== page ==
Culture Bytes: David Freeman's Notebook
The English director Mike Figgis is often in and out of Los Angeles. When he's here, he usually comes to the Farmers Market for morning coffee with my band of local picture business rustics. I'd been away and missed his most recent visit but a young friend of his swears the following happened. When Mike arrived at LAX recently, he declared, as the law requires, that he was here to work. Asked what that work entailed, Mike said that he was going to "shoot a pilot."
The meaning of that is clear to most Angelenos, but not to this guy.
He busted Mike.
It got sorted out of course. Apparently a few newspapers picked it up, though that hardly guarantees its legitimacy. Anyway, it's a good story and it may even be true.
Michael Chabon has published some eight books including The Amazing Adventures of Kavalier & Clay, which won the Pulitzer Prize in 2001. At forty-five, he's a master of fiction's various forms, yet his most endearing literary quality on high display in his new novel, The Yiddish Policemen's Union, is a sort of nutty youthful enthusiasm. Each exuberant book reads like the work of a gifted tyro, bubbling over with ideas and emotions.
The Yiddish Policemen is hard-boiled detective fiction in the Philip Marlow - Sam Spade manner, with a jolt of near-futurism. It's set in an Alaskan settlement of Jews called Sitka where Middle Eastern Yids (the book's breezy and favored term, used with and without rancor) have repaired after the Arabs' destruction of Israel soon after its formation. The Balfour-like declaration that gave them the Alaskan land also put a stop date on it - sixty years, which is about to come due. The Jews of Sitka, "the frozen chosen," are a rough lot -- tough workmen, mean rabbis, and a few dedicated and morose cops. Everyone has a problem with the Tlingit Indians who were there first and aren't crazy about the Yids. The Tlingits are a real tribe just as Sitka is an actual place, not that I knew any of that, but Wikipedia will explain it all if you're interested.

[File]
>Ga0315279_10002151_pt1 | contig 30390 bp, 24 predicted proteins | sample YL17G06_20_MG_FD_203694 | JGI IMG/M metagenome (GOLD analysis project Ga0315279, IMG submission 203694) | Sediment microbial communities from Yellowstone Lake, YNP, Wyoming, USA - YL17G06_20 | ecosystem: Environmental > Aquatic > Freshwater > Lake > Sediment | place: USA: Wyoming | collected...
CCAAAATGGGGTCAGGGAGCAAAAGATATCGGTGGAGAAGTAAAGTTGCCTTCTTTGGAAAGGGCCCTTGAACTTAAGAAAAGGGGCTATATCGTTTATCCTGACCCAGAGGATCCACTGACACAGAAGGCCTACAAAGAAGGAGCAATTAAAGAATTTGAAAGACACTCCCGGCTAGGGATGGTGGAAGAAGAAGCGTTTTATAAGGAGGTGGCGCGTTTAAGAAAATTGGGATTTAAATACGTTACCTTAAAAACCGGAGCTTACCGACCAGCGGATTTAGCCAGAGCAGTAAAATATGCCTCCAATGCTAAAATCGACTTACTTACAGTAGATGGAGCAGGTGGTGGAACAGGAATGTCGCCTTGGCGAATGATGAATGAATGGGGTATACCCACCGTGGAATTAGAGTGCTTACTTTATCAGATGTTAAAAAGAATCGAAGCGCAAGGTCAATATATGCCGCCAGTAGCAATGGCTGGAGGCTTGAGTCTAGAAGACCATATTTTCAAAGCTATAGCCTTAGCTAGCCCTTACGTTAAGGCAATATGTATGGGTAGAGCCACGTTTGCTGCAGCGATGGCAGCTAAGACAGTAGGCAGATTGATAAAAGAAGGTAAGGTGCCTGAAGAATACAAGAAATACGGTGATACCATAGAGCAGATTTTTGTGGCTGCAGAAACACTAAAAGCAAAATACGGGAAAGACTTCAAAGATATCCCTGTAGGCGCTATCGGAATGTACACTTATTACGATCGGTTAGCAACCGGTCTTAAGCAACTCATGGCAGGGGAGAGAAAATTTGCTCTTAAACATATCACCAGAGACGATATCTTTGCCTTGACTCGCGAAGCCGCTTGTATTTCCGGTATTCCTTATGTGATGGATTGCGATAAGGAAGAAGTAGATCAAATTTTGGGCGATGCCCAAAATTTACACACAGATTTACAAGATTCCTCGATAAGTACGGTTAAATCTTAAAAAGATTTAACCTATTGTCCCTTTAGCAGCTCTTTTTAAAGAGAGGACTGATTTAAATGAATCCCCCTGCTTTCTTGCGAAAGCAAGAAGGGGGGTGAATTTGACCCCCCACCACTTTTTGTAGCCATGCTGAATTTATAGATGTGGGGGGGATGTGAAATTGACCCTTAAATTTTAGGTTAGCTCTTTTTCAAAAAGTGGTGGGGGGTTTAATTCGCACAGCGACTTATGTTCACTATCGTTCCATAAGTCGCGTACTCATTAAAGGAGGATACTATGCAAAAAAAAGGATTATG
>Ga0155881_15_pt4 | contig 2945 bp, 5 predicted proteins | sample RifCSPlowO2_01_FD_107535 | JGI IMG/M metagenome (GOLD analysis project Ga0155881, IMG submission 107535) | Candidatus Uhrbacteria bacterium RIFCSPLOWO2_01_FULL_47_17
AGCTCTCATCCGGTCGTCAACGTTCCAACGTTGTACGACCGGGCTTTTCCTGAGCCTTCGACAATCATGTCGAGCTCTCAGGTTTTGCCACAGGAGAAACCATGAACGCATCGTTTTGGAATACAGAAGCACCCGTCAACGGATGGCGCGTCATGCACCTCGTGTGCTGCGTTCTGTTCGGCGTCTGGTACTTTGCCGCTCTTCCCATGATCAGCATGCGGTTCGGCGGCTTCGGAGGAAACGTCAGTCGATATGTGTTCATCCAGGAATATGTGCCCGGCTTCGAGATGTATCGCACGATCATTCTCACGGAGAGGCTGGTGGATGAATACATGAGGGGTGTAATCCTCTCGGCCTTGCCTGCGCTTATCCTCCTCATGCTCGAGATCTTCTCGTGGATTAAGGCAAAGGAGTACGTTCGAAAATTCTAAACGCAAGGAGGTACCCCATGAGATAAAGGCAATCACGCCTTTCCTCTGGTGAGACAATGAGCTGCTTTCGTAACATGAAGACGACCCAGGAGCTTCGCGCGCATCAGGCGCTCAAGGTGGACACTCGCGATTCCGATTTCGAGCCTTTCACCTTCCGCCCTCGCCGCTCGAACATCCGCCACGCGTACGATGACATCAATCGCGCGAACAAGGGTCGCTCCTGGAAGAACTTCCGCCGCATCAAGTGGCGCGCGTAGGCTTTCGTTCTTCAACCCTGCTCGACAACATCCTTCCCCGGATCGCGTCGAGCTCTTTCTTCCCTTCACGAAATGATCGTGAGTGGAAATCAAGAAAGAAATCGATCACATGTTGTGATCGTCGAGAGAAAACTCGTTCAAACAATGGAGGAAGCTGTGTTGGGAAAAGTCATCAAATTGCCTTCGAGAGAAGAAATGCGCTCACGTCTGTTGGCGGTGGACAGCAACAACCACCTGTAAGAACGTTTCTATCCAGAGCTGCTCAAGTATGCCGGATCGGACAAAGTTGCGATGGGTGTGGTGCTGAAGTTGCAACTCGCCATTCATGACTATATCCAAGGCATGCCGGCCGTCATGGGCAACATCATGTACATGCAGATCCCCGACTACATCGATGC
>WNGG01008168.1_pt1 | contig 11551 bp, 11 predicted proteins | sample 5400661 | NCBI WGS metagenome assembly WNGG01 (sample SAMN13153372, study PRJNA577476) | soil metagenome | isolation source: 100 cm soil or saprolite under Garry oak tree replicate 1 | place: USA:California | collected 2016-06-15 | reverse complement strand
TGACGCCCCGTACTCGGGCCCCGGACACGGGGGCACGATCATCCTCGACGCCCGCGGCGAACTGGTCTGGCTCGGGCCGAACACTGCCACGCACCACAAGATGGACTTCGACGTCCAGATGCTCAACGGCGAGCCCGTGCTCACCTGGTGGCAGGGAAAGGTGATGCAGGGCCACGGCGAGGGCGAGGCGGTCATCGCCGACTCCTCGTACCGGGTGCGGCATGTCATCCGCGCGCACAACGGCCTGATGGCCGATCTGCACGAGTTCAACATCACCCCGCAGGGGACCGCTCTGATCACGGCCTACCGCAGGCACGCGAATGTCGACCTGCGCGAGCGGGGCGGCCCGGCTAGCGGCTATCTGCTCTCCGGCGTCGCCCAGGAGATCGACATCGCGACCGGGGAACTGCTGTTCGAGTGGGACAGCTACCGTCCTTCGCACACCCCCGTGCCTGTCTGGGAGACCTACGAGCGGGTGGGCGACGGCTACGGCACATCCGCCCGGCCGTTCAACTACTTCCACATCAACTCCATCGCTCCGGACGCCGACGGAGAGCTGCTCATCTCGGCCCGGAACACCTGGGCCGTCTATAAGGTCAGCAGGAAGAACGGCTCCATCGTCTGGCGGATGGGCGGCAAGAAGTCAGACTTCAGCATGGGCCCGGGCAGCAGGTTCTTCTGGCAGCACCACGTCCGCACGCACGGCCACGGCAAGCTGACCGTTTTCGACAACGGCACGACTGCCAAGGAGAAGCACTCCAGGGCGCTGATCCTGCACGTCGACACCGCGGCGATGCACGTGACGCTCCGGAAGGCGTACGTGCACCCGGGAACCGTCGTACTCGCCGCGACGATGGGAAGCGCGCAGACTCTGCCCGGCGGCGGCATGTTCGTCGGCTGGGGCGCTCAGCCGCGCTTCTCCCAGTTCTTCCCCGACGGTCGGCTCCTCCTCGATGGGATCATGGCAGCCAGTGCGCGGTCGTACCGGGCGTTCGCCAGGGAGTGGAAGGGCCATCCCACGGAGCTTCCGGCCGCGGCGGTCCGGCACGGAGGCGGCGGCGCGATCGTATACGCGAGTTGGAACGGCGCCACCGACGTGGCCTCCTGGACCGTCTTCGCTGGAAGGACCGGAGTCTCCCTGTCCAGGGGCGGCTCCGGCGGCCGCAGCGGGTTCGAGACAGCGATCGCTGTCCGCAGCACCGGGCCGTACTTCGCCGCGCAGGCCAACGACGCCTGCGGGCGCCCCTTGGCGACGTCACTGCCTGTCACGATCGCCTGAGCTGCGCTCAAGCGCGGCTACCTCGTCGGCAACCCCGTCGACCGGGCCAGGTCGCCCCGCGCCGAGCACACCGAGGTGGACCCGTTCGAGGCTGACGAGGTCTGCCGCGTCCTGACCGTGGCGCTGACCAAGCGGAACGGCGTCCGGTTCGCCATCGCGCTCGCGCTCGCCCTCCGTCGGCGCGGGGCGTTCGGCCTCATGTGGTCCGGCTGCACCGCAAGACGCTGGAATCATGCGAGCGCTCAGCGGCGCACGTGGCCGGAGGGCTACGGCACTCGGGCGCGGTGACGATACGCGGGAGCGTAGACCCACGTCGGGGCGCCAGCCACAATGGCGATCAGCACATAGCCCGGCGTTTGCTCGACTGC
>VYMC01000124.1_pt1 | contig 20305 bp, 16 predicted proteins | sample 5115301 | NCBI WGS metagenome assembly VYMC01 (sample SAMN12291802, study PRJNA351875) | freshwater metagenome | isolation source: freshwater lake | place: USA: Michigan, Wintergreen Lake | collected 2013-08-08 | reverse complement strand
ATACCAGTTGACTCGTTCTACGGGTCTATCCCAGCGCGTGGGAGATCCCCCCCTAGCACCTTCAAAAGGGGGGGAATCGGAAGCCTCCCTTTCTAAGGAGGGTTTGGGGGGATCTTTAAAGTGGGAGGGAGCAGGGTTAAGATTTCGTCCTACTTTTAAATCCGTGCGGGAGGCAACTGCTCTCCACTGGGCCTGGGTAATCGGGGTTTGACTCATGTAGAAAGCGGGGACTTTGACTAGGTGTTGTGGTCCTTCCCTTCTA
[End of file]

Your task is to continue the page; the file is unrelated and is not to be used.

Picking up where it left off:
Chabon's Sitka is an unusually well imagined place. One comes to know the cheap hotels, saloons, and other trouble spots as if these were part of a much visited or at least read about enclave. The Alaskan weather dominates everything. The enterprise is given additional life by the invented slang. A shoyfer, to choose one example, is a cell phone. It's a riff on shofar, the ram's horn of Jewish rite -- tooted vigorously on a few holidays. Chabon doesn't explain it; the characters just use the word in conversation and he assumes that for the most part people will get the idea.
The central character is Meyer Landsman, of the Sitka police force. He has a murder to solve, and a mysterious death (his sister's) to sort out. He has a partner, one Berko Shemets, a Tlingit raised as a Jew. And Meyer has a still longed for ex-wife who becomes his boss. The events of the story are the tropes of all American detective fiction. The plotting is the least of it. There are a lot of hard Jews in this book and some of them play chess and all of them argue and take pokes at one another. If a stranger - say a Sitka cop out of his jurisdiction - isn't careful, he could get his head bashed in. There are a couple of rabbis that you wouldn't want supervising a bar mitzvah. Jews as tough as these bring Isaac Babel to mind, which makes the imagined Sitka a version of Odessa.